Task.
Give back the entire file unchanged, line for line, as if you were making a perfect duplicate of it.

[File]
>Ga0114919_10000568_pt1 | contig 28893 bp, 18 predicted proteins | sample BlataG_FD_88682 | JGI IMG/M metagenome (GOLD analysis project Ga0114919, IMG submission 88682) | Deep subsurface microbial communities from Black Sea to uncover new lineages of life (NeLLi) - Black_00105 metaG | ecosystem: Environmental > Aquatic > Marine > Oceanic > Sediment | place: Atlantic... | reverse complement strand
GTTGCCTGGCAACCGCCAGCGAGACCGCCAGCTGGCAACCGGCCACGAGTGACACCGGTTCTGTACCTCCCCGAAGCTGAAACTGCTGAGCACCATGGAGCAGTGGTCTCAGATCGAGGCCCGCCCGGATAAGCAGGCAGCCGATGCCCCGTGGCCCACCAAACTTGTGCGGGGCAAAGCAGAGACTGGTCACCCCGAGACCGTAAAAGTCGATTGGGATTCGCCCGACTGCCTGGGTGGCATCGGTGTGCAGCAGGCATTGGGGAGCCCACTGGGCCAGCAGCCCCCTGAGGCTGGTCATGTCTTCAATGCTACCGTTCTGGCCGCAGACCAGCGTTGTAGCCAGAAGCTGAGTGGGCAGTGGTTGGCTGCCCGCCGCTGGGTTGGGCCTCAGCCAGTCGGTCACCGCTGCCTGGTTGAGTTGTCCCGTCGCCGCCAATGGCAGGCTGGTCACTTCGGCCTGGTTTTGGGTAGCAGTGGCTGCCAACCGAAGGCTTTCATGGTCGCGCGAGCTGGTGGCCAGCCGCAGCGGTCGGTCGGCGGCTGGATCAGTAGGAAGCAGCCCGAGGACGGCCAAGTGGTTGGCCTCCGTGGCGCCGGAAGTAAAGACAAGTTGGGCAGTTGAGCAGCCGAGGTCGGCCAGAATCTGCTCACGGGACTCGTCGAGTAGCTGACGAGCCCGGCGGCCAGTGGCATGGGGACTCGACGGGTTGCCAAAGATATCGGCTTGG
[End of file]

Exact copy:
>Ga0114919_10000568_pt1 | contig 28893 bp, 18 predicted proteins | sample BlataG_FD_88682 | JGI IMG/M metagenome (GOLD analysis project Ga0114919, IMG submission 88682) | Deep subsurface microbial communities from Black Sea to uncover new lineages of life (NeLLi) - Black_00105 metaG | ecosystem: Environmental > Aquatic > Marine > Oceanic > Sediment | place: Atlantic... | reverse complement strand
GTTGCCTGGCAACCGCCAGCGAGACCGCCAGCTGGCAACCGGCCACGAGTGACACCGGTTCTGTACCTCCCCGAAGCTGAAACTGCTGAGCACCATGGAGCAGTGGTCTCAGATCGAGGCCCGCCCGGATAAGCAGGCAGCCGATGCCCCGTGGCCCACCAAACTTGTGCGGGGCAAAGCAGAGACTGGTCACCCCGAGACCGTAAAAGTCGATTGGGATTCGCCCGACTGCCTGGGTGGCATCGGTGTGCAGCAGGCATTGGGGAGCCCACTGGGCCAGCAGCCCCCTGAGGCTGGTCATGTCTTCAATGCTACCGTTCTGGCCGCAGACCAGCGTTGTAGCCAGAAGCTGAGTGGGCAGTGGTTGGCTGCCCGCCGCTGGGTTGGGCCTCAGCCAGTCGGTCACCGCTGCCTGGTTGAGTTGTCCCGTCGCCGCCAATGGCAGGCTGGTCACTTCGGCCTGGTTTTGGGTAGCAGTGGCTGCCAACCGAAGGCTTTCATGGTCGCGCGAGCTGGTGGCCAGCCGCAGCGGTCGGTCGGCGGCTGGATCAGTAGGAAGCAGCCCGAGGACGGCCAAGTGGTTGGCCTCCGTGGCGCCGGAAGTAAAGACAAGTTGGGCAGTTGAGCAGCCGAGGTCGGCCAGAATCTGCTCACGGGACTCGTCGAGTAGCTGACGAGCCCGGCGGCCAGTGGCATGGGGACTCGACGGGTTGCCAAAGATATCGGCTTGG